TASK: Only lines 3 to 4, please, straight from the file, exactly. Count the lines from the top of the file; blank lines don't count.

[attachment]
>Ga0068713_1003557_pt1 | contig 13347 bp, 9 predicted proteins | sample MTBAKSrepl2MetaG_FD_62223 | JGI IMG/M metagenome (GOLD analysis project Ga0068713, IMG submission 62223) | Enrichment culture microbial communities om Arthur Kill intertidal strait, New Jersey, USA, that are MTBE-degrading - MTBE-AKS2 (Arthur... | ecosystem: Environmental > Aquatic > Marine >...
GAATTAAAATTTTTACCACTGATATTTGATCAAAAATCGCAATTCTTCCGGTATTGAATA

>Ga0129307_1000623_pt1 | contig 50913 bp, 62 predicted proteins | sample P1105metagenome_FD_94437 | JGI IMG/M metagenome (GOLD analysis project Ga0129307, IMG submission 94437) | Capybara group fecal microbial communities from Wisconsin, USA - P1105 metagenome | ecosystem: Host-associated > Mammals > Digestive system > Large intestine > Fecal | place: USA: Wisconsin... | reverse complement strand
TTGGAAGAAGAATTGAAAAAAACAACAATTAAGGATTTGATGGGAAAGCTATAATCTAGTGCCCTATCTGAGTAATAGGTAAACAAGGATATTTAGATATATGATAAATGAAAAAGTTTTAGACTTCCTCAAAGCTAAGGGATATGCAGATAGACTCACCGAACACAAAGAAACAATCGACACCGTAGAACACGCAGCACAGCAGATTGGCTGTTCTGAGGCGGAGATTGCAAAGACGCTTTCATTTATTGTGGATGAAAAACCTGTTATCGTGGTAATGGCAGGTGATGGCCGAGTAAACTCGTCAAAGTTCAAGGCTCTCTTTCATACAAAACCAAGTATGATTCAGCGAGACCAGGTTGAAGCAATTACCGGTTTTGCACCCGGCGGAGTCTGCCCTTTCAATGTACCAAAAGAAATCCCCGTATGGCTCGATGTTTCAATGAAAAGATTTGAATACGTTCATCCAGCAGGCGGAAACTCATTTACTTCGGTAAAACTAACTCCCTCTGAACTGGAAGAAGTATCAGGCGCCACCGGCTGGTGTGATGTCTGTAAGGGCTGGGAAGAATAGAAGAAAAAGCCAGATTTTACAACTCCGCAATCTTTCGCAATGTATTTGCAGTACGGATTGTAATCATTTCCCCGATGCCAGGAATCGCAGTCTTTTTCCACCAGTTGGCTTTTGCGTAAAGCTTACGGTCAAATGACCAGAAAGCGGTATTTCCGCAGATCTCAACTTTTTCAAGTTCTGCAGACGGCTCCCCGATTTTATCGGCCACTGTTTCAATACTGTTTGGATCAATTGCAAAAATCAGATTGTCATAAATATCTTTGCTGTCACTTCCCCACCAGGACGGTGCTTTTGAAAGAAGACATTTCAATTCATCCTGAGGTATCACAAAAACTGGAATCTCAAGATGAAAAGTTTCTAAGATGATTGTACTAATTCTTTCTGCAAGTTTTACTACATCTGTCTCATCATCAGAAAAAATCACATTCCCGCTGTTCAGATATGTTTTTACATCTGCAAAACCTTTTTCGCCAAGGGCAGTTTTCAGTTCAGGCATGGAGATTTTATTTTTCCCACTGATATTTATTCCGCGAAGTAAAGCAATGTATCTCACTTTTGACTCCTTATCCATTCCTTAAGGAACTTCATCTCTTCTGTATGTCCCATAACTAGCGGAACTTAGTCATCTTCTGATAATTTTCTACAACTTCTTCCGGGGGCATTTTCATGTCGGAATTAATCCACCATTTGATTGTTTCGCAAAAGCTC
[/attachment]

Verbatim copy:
>Ga0129307_1000623_pt1 | contig 50913 bp, 62 predicted proteins | sample P1105metagenome_FD_94437 | JGI IMG/M metagenome (GOLD analysis project Ga0129307, IMG submission 94437) | Capybara group fecal microbial communities from Wisconsin, USA - P1105 metagenome | ecosystem: Host-associated > Mammals > Digestive system > Large intestine > Fecal | place: USA: Wisconsin... | reverse complement strand
TTGGAAGAAGAATTGAAAAAAACAACAATTAAGGATTTGATGGGAAAGCTATAATCTAGTGCCCTATCTGAGTAATAGGTAAACAAGGATATTTAGATATATGATAAATGAAAAAGTTTTAGACTTCCTCAAAGCTAAGGGATATGCAGATAGACTCACCGAACACAAAGAAACAATCGACACCGTAGAACACGCAGCACAGCAGATTGGCTGTTCTGAGGCGGAGATTGCAAAGACGCTTTCATTTATTGTGGATGAAAAACCTGTTATCGTGGTAATGGCAGGTGATGGCCGAGTAAACTCGTCAAAGTTCAAGGCTCTCTTTCATACAAAACCAAGTATGATTCAGCGAGACCAGGTTGAAGCAATTACCGGTTTTGCACCCGGCGGAGTCTGCCCTTTCAATGTACCAAAAGAAATCCCCGTATGGCTCGATGTTTCAATGAAAAGATTTGAATACGTTCATCCAGCAGGCGGAAACTCATTTACTTCGGTAAAACTAACTCCCTCTGAACTGGAAGAAGTATCAGGCGCCACCGGCTGGTGTGATGTCTGTAAGGGCTGGGAAGAATAGAAGAAAAAGCCAGATTTTACAACTCCGCAATCTTTCGCAATGTATTTGCAGTACGGATTGTAATCATTTCCCCGATGCCAGGAATCGCAGTCTTTTTCCACCAGTTGGCTTTTGCGTAAAGCTTACGGTCAAATGACCAGAAAGCGGTATTTCCGCAGATCTCAACTTTTTCAAGTTCTGCAGACGGCTCCCCGATTTTATCGGCCACTGTTTCAATACTGTTTGGATCAATTGCAAAAATCAGATTGTCATAAATATCTTTGCTGTCACTTCCCCACCAGGACGGTGCTTTTGAAAGAAGACATTTCAATTCATCCTGAGGTATCACAAAAACTGGAATCTCAAGATGAAAAGTTTCTAAGATGATTGTACTAATTCTTTCTGCAAGTTTTACTACATCTGTCTCATCATCAGAAAAAATCACATTCCCGCTGTTCAGATATGTTTTTACATCTGCAAAACCTTTTTCGCCAAGGGCAGTTTTCAGTTCAGGCATGGAGATTTTATTTTTCCCACTGATATTTATTCCGCGAAGTAAAGCAATGTATCTCACTTTTGACTCCTTATCCATTCCTTAAGGAACTTCATCTCTTCTGTATGTCCCATAACTAGCGGAACTTAGTCATCTTCTGATAATTTTCTACAACTTCTTCCGGGGGCATTTTCATGTCGGAATTAATCCACCATTTGATTGTTTCGCAAAAGCTC